At the time Husband signed the Agreement, he also signed an unconditional Third Circuit Family Court 6/72 Form, "Appearance and Waiver." Husband's signature was witnessed by the notary. In relevant part the Appearance and Waiver provides: "I understand that I am not required to sign this paper and that by doing so I am permitting the Court without opposition from me to grant the relief prayed for in the Complaint."

Wife signed a complaint for divorce and other relief on May 20, 1981 and filed it on May 22, 1981.

An uncontested hearing took place on May 29, 1981. Husband did not appear in person and was not represented. On June 15, 1981 the family court filed a Decree Granting Absolute Divorce and Awarding Child Custody signed by Judge Robert T. Ito. It incorporated the Agreement without amendment or qualification. The Agreement thereupon lost its independent existence and merged into the decree. Jendrusch v. Jendrusch, 1 Haw. App. 605, 623 P.2d 893 (1981); Wallace v. Wallace, 1 Haw. App. 315, 619 P.2d 511 (1980).

On July 1, 1981 Husband signed a warranty deed of the Naupaka Street residence to Wife and his signature was notarized. It was recorded in the Bureau of Conveyances on July 30, 1981.

On May 11, 1982 Husband filed a "Motion for Relief from Decree or Order" in which he asked for relief from the June 15, 1981 decree based on Rules 60(b)(1), (3), (4), and (6), HFCR.[1]

On January 11, 1983 the family court filed its formal findings of fact.[2] In relevant part they are as follows:

*302 On May 19, 1981, Defendant signed an Agreement in Contemplation [sic] of Divorce (here in after [sic] "agreement"), understanding it to be his "divorce papers". He did not know what the agreement was specifically. Although he had an opportunity to read the agreement, he did not, and although he could have engaged counsel, he did not. Defendant understood the "divorce papers" or agreement he signed to relate simply to the dissolution of the marital bond with Plaintiff and nothing more. Defendant believed that after signing the "divorce papers" he could marry. * * * * * * The Defendant signed an Appearance and Waiver at the same time he signed the agreement. He did not read the Appearance and Waiver before he signed it. The Appearance and Waiver were [sic] signed before action was filed. Defendant knew of the "divorce action" even though he had not been served with the complaint. Defendant cannot complain of this defect since he relied on the validity of the "divorce" to get remarried. Plaintiff's counsel drafted the agreement based on the information given and desires expressed by Plaintiff. There was no bargaining, in the usual sense of the term in arriving at the provisions of the agreement. Defendant acted without deliberation and without advice in signing the agreement. * * * * * * The terms of the agreement were egregiously unfair and unconscionable. The deed to the house and lot were executed by Defendant pursuant to the Decree of Divorce.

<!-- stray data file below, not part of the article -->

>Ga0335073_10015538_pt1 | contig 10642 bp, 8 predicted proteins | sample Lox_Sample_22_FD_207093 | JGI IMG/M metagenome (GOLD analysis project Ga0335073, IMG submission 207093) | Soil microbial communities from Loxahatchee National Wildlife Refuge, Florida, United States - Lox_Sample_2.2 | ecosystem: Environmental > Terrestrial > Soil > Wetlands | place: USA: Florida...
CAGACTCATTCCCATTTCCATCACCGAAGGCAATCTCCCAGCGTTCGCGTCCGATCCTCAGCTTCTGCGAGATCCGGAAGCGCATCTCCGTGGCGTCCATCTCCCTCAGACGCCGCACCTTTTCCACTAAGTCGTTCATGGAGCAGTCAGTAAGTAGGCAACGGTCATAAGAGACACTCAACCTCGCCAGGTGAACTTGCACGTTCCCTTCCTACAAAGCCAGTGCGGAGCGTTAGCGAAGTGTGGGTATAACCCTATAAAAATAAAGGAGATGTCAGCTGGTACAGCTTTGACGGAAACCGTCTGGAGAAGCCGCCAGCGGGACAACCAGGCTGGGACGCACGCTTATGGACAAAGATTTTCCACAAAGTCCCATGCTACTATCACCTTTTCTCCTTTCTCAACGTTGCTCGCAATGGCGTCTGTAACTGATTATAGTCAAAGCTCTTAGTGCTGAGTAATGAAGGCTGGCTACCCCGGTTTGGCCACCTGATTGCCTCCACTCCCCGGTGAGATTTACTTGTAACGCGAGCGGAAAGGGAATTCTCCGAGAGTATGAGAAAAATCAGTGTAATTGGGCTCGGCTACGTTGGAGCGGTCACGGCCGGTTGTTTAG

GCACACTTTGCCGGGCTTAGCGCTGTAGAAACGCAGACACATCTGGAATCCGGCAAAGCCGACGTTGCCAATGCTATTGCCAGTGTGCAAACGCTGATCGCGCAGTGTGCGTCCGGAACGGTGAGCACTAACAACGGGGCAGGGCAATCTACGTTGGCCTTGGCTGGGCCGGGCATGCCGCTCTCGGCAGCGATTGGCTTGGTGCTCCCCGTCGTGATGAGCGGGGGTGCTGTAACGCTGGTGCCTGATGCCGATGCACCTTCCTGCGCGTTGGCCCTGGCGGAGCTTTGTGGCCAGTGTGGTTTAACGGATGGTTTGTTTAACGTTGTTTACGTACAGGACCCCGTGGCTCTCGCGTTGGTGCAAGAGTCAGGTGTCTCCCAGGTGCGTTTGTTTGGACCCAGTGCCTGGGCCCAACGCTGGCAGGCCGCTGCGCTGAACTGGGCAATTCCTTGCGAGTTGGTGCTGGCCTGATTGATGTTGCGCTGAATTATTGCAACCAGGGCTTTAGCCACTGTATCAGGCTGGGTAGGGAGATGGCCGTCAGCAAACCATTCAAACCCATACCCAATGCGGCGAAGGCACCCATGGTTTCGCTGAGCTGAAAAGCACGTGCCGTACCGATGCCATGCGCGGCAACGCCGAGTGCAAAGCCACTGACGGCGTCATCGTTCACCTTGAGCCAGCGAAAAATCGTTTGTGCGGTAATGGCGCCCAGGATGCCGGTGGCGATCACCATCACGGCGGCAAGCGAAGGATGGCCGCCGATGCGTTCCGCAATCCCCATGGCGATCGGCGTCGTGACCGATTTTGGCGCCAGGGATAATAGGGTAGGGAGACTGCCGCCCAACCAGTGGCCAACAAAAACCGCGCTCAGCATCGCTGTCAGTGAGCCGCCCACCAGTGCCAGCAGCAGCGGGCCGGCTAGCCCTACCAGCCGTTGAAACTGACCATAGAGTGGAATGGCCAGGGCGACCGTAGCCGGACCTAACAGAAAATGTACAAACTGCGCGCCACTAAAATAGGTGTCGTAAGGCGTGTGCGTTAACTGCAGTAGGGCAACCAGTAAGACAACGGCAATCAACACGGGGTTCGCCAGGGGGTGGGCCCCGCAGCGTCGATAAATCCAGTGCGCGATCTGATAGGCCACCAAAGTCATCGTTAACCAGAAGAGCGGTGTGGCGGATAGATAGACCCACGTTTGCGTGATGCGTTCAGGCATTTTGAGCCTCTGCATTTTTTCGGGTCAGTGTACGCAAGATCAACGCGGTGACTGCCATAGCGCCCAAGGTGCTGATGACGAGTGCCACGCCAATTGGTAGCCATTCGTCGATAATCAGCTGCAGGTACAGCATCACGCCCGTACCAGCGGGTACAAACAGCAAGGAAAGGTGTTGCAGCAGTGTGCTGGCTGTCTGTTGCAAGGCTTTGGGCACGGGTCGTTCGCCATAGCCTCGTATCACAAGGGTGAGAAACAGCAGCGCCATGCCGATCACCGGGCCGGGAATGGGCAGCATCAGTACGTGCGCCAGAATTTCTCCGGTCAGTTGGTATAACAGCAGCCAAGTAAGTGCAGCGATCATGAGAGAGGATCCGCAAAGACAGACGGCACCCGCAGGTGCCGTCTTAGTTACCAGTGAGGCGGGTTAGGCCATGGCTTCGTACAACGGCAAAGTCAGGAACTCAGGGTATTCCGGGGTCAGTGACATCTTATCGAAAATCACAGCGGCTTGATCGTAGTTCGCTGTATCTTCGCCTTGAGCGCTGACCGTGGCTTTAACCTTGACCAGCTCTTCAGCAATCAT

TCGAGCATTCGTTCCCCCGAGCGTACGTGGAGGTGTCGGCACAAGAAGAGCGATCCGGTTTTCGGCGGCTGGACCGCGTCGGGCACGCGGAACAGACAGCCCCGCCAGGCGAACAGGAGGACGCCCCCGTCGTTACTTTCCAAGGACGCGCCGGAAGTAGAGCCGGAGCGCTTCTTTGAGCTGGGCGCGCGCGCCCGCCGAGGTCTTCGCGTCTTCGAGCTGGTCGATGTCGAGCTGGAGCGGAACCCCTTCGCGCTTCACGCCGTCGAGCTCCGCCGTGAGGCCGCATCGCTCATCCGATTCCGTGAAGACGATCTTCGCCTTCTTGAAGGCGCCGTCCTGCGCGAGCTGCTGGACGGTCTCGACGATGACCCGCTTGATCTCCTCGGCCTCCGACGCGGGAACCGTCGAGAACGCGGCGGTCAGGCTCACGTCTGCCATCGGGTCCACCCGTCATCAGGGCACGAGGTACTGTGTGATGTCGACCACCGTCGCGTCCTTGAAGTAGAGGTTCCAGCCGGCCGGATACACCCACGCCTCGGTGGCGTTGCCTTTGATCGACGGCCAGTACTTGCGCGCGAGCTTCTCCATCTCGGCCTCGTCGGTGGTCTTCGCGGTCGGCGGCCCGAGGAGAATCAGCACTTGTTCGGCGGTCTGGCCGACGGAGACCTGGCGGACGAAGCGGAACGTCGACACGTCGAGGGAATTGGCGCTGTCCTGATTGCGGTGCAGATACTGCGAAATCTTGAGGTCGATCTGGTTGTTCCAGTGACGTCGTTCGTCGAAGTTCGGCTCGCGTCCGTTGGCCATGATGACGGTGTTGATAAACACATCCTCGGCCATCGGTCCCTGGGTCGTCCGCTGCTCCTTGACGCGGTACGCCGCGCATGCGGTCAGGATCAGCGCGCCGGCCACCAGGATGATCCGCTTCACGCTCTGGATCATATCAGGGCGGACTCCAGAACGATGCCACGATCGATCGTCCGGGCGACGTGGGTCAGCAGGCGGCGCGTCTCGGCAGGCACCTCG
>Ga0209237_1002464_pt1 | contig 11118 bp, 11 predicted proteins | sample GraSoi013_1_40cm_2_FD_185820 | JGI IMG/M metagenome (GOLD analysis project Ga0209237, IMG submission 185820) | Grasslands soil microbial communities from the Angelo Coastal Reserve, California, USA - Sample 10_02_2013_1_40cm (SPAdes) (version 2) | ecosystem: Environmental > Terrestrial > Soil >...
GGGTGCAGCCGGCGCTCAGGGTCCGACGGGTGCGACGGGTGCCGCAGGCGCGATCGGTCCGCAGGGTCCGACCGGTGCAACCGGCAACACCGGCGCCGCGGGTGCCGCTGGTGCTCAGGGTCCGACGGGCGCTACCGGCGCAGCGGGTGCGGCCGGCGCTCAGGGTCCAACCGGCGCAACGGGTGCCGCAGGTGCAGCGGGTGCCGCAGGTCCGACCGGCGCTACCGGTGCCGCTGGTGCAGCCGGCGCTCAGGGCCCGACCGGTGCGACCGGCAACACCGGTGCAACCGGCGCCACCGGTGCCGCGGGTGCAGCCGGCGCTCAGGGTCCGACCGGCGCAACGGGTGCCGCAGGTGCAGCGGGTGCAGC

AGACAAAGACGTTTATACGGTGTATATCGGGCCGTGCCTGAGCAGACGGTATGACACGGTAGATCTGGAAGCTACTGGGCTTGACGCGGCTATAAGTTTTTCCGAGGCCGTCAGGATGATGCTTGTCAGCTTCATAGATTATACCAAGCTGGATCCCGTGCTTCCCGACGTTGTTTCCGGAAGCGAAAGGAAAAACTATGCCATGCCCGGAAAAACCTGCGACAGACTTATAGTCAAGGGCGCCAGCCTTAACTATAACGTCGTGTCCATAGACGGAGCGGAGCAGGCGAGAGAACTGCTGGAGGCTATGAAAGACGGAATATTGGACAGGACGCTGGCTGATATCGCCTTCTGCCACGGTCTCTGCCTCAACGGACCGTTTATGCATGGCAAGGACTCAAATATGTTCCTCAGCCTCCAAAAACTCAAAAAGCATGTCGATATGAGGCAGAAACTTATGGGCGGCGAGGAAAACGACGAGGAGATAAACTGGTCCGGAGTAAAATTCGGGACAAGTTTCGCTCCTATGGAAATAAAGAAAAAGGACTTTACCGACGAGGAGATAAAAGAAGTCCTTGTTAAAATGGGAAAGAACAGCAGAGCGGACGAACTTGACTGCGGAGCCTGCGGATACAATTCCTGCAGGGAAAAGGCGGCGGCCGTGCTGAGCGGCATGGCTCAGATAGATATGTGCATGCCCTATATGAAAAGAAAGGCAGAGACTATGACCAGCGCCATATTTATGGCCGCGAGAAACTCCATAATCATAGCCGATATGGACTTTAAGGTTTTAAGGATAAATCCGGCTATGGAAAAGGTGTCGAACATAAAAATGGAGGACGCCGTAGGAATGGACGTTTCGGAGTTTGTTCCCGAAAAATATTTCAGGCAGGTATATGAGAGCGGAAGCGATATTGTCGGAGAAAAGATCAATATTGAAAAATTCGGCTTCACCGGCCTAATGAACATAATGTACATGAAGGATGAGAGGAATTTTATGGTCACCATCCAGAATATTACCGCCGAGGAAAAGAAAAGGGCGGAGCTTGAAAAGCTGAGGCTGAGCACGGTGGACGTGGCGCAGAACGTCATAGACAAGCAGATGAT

and ordered, inter alia, as follows:

THEREFORE IT IS HEREBY ORDERED AND DECREED that the: Decree Granting Absolute Divorce and Awarding Child Custody is hereby set aside and vacated except as to the matters of the dissolution of the bonds of matrimony and the award of custody of the minor child of the parties.

On January 28, 1983 Wife filed a notice of appeal. On December 15, 1983 the supreme court dismissed the appeal for lack of a final order.

On January 27, 1984 the family court ordered into effect its June 13, 1983 "Decision Regarding Property Division, Debt Allocation and Child Support." The decision did not require Husband to pay any spousal support. It required Husband to pay child support of $100 per month, to maintain medical insurance coverage for the child, and to pay $1,000 for Wife's attorney's fees. It required Wife to pay the $6,000 debt to her grandmother. It required the Naupaka Street residence to be sold and the net proceeds to be distributed 60% to Wife and 40% to Husband.

Wife appealed.